Frequently Asked Questions / Theory

How do archaeologists draw conclusions about prehistoric cultures?

Archaeologists often deal with cultures that have no written history. All that is left of these cultures are there material remains: the tools they used, the remains of the food they ate, the impressions left by their houses, the pots they cooked with, and the remains of their bodies. While much can be said about … Continue reading

Frequently Asked Questions / Theory

Is archaeology isolated from other fields of study?

The answer to this question is a resounding no. Archaeologists constantly draw from other fields- if you somehow find one who does not, chances are they are not a very good archaeologist. There are two major ways that we employ work from other fields; the use of theory, and the use of data and methodologies. … Continue reading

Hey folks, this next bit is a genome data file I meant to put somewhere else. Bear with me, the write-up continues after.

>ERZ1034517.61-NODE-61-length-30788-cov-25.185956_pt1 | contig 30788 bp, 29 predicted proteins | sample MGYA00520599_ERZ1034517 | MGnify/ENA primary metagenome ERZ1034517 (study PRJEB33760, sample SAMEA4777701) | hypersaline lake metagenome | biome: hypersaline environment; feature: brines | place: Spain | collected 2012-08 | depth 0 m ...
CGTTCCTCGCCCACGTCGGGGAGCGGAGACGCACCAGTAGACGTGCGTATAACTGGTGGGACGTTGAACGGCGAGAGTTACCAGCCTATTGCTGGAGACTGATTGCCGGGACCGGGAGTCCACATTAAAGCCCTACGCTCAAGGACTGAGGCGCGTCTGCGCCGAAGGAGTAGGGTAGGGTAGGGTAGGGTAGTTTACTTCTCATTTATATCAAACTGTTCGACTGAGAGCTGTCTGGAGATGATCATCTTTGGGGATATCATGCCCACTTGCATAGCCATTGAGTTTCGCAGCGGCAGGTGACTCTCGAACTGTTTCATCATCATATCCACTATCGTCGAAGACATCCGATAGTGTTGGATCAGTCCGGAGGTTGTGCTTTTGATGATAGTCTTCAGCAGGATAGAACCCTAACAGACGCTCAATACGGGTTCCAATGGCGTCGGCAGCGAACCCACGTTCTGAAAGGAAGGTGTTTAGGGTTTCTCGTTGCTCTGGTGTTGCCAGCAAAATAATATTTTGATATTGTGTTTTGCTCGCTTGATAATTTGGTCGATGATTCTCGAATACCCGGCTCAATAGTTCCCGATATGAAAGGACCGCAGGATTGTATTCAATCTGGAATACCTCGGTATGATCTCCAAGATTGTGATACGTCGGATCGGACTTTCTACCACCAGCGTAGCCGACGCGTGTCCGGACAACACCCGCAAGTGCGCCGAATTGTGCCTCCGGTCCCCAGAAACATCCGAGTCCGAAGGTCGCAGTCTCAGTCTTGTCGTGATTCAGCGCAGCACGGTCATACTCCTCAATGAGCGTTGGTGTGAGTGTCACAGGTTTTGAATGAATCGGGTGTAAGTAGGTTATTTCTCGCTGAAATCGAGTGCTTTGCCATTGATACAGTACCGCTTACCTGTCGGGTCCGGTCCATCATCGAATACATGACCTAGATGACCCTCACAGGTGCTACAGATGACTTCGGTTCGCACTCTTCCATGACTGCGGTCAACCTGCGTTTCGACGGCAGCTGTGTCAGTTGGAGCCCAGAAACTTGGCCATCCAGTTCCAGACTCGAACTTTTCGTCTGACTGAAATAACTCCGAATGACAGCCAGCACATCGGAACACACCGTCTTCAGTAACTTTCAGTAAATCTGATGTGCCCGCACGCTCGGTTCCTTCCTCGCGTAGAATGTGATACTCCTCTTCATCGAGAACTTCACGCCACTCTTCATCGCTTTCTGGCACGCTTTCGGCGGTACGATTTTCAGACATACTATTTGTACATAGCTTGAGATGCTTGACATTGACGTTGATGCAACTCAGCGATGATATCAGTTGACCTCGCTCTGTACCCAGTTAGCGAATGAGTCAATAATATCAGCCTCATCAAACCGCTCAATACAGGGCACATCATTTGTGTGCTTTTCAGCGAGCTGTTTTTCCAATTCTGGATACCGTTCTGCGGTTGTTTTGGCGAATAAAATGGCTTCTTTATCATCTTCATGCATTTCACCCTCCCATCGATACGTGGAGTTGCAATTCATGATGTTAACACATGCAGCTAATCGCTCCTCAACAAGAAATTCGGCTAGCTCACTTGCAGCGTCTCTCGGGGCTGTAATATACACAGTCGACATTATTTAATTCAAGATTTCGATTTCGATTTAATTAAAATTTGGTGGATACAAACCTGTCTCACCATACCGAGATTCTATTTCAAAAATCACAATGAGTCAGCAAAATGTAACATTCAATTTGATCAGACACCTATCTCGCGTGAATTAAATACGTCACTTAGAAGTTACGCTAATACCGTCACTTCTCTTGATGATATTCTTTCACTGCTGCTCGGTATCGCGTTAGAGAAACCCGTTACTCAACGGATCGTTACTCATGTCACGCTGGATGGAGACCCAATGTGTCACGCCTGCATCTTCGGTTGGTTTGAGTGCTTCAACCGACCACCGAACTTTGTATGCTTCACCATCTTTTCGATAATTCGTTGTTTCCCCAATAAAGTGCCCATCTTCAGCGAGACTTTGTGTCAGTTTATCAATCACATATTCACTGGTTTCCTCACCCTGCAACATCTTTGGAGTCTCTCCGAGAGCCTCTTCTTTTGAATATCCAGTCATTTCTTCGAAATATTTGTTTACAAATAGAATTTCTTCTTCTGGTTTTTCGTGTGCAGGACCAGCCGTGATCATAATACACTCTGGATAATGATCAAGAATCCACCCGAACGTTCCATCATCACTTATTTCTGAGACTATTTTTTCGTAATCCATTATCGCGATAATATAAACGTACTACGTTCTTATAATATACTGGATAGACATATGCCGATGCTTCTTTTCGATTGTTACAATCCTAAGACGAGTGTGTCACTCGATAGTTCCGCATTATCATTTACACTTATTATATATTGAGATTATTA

Interpreting Scholarly Articles

Straight down the line? A queer consideration of hunter-gatherer studies in Northwest Europe

Cobb, H., 2005. Straight down the line? A queer consideration of hunter-gatherer studies in north-west Europe.¬†World Archaeology,¬†37(4), pp.630-636. I came across this article while organizing all of the articles that I have collected on my computer over the years. I thought it would be the perfect place to branch out from the typical “Interpreting Scholarly … Continue reading

Uncategorized

A Day in the Life: Lab Work

Over the years, I’ve worked in a variety of different labs doing many types of archaeological analysis. I’ve sorted micro-fauna, done ceramic analysis, identified human remains, and most frequently, identified bird bones from archaeological sites. Though these analyses are all very different, the work day for each takes much the same form. Generally when I … Continue reading

Frequently Asked Questions / Uncategorized

How Archaeologists Fund Their Research

As I begin the long process of securing funding for my dissertation research, I thought it might be useful to do a blog post about the ways in which archaeologists fund their excavations and research. For this post, I’ll be dealing only with academic dissertation research. Look for future posts that will deal with CRM … Continue reading